Greece: MSF teams help create a transit camp for refugees arriving to Idomeni
A team of MSF logisticians has helped build a transit camp with the capacity to accommodate more than 1,000 people in the Idomeni area in Greece, close to the border with the Former Yugoslav Republic of Macedonia (FYROM). MSF has set up four large 240 square metre tents and two tents of 45 square metres to be used for our medical activities. The camp is also equipped with basic sanitation facilities and water supply.
The structures will serve as a facility for the thousands of refugees and migrants that pass through the area every day.
As Idomeni is a small, remote village with limited capacity to host the people who arrive there, many refugees and migrants have to stay in squalid conditions. Many resort to staying outside in the bush or at the train station, without any shelter and with little access to food or hygiene facilities. With winter approaching, people will face even harsher conditions. Lately, the MSF teams have witnessed a dramatic increase in the number of refugees crossing the border, sometimes seeing up to 5,000 people crossing every day.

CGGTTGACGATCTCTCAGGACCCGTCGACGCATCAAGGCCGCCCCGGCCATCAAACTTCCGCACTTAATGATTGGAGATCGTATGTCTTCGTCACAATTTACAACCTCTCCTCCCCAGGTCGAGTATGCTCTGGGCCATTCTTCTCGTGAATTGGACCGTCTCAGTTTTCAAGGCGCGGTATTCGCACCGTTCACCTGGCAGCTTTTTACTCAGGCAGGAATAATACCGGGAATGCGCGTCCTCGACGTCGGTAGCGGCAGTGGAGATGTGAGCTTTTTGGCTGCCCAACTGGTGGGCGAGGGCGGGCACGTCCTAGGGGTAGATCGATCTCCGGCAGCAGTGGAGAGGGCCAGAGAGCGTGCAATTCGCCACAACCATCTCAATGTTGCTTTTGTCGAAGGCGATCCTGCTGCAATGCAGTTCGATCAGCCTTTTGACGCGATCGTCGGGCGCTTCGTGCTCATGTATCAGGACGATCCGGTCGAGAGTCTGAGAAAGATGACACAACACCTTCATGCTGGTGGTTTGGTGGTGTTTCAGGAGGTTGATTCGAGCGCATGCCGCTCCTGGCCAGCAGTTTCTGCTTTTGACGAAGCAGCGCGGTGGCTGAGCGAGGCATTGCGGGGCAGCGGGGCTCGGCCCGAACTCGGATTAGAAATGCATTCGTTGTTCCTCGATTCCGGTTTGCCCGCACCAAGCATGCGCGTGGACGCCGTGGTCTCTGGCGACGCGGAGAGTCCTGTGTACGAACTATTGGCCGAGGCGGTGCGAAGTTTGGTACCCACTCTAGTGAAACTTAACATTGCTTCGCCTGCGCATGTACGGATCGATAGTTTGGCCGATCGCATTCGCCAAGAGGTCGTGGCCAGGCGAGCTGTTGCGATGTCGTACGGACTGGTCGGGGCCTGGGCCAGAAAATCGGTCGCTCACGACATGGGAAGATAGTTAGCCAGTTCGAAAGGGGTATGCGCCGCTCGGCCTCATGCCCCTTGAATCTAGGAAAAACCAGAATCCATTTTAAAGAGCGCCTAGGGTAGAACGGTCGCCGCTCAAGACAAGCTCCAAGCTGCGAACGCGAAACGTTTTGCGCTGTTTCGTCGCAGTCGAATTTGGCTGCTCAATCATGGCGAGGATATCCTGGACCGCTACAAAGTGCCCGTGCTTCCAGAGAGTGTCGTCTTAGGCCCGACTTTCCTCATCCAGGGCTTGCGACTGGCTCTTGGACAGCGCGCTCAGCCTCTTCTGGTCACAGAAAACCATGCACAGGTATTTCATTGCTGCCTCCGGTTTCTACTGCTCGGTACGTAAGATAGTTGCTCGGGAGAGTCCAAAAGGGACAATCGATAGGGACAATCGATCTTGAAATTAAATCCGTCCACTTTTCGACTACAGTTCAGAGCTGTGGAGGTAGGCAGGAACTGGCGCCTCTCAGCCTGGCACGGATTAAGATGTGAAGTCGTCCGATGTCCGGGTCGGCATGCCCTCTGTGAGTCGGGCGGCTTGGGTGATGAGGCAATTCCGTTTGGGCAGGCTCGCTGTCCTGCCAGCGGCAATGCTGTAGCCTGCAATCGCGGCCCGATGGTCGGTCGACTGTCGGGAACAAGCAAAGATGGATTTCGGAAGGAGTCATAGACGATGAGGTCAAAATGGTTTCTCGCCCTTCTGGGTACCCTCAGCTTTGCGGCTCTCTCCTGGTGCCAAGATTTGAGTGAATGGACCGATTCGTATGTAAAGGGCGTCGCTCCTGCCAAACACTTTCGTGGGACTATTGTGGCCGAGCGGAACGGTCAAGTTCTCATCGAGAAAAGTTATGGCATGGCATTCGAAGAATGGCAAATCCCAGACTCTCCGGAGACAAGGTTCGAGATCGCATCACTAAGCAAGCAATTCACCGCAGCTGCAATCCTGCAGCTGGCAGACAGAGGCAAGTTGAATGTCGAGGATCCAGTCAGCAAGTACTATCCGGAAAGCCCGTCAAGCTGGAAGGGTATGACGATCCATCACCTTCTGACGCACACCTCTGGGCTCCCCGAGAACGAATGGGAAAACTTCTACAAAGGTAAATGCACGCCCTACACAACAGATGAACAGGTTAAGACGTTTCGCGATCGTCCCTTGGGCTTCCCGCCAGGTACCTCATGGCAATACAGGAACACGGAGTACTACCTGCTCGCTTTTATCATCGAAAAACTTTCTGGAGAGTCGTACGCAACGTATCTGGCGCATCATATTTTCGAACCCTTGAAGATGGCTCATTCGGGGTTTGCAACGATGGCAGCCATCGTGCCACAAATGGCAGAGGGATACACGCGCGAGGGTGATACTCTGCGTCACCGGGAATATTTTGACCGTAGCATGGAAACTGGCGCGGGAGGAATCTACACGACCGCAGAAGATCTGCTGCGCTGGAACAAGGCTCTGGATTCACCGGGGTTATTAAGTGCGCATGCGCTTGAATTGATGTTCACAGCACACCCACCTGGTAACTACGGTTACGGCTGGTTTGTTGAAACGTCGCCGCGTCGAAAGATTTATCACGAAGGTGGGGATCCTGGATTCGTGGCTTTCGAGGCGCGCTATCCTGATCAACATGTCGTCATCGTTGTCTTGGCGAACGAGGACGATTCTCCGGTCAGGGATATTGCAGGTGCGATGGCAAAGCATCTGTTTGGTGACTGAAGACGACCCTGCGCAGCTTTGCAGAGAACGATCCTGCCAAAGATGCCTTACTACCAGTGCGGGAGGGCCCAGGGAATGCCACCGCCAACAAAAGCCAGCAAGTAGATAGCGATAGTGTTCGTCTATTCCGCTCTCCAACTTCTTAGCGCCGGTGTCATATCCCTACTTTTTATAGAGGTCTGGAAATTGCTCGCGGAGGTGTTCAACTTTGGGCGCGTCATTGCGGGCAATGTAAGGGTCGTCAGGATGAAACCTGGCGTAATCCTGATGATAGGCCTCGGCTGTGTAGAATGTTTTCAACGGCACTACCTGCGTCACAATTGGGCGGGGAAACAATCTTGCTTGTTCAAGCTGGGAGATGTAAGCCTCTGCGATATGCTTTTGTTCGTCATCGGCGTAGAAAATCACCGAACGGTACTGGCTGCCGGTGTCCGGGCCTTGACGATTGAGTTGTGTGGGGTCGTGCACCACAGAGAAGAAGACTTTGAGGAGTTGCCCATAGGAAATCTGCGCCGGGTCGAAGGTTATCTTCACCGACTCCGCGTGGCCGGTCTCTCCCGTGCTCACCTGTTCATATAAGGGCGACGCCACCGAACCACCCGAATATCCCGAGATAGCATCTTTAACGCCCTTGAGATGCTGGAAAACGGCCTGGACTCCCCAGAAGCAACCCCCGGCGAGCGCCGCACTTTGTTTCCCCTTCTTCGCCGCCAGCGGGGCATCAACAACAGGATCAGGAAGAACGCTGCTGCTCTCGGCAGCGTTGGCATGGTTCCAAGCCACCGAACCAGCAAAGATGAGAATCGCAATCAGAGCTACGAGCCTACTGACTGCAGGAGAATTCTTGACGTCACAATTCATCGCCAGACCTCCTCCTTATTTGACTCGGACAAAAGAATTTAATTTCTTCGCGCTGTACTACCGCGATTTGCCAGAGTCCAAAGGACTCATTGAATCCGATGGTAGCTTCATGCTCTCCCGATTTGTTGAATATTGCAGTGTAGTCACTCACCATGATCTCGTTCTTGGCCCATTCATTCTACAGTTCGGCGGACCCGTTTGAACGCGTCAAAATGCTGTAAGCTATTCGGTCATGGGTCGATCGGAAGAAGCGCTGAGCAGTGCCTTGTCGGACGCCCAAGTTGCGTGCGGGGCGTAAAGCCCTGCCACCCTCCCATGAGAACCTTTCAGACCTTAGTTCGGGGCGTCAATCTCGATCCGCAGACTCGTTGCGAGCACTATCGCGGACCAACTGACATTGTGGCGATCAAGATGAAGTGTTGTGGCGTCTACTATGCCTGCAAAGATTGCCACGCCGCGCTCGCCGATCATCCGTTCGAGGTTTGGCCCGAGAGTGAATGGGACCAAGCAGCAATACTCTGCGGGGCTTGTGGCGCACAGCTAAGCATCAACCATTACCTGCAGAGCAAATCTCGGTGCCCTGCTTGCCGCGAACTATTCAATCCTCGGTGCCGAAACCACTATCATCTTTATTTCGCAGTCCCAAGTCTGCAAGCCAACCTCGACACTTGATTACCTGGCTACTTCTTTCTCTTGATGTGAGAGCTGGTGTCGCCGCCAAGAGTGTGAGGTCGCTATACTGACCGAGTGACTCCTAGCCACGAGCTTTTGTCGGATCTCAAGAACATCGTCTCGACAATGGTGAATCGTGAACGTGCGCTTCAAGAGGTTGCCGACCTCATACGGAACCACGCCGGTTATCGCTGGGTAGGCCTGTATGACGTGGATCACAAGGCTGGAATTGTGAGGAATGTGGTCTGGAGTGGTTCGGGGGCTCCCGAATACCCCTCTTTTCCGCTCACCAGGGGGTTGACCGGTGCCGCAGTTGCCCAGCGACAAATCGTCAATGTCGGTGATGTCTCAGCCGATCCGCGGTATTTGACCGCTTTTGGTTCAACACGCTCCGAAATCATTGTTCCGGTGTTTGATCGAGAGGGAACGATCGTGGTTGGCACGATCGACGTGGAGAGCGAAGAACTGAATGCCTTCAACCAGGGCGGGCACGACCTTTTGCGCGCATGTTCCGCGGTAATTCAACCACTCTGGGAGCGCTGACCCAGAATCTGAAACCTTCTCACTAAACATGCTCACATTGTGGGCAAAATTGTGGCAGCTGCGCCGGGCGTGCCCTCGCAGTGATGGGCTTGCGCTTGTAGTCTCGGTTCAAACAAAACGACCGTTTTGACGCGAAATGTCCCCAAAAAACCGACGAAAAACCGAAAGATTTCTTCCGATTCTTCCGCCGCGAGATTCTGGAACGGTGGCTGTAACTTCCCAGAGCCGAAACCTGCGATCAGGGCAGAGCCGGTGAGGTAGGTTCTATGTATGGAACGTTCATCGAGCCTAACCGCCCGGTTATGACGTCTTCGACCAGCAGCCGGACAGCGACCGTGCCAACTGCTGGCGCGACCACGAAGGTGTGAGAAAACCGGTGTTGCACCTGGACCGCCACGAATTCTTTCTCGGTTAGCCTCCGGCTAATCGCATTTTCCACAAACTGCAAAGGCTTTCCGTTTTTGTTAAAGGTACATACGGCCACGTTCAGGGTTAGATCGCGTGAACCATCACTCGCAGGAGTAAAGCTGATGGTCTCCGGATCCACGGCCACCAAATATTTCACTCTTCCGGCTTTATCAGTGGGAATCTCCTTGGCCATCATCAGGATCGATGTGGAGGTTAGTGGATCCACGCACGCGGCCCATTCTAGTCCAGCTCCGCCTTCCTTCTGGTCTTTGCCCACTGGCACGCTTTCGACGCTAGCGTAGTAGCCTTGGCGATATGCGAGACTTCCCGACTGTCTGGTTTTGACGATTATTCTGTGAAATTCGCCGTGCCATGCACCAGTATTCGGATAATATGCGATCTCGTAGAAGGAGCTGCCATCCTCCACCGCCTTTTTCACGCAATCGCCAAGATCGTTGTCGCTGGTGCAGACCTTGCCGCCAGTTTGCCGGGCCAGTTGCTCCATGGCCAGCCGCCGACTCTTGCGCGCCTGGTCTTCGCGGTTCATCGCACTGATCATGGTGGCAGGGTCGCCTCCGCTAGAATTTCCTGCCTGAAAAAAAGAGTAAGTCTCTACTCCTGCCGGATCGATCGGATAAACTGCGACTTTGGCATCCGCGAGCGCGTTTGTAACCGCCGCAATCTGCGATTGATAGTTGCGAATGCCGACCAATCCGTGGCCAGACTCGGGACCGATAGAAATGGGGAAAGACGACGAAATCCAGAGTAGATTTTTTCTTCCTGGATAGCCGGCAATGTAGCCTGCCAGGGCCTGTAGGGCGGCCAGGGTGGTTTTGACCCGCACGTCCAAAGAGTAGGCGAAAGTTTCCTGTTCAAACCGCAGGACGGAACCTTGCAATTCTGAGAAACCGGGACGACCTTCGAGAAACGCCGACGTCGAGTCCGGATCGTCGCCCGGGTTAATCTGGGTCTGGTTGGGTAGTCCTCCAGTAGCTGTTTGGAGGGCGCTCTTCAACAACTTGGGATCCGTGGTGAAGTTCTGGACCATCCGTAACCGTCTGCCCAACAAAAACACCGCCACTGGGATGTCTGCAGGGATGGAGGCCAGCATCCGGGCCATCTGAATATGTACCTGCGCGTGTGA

“After many months of coordinated efforts and negotiations with authorities, we are pleased that we have managed to create this transit camp for refugees and migrants” says Antonis Rigas, MSF project coordinator in Idomeni. “With other European countries closing its borders, we fear a domino effect leading to FYROM closing its borders as well. The new camp is a positive step towards the improvement of accommodation and hygiene facilities in case people get stuck here.”
On 21 August, FYROM decided to temporarily close its border with Greece, leading to a chaotic situation in Idomeni, with more than 3,000 people being violently prevented by FYROM border guards from crossing the border and being stuck for days without access to shelter, hygiene facilities or food.
“The shocking scenes we saw in August were a result of extreme measures to prevent desperate people fleeing violence and war from crossing borders.” says Aurelie Ponthieu, MSF Humanitarian Advisor on Displacement. “But closing borders and using violence is not a solution, it is just provoking a humanitarian crisis on the other side.”
Since April 2015, MSF has been offering medical consultations, psychological support and relief items in the Idomeni area on the border between Greece and the Former Yugoslav Republic of Macedonia (FYROM). From April 3rd until August 31st, MSF provided primary health care to 4,060 persons and referred 53 people to local hospitals. 3,906 people participated in individual and group mental health consultations. The teams also distributed 7,918 relief items such as hygiene products, energy food, blankets and socks.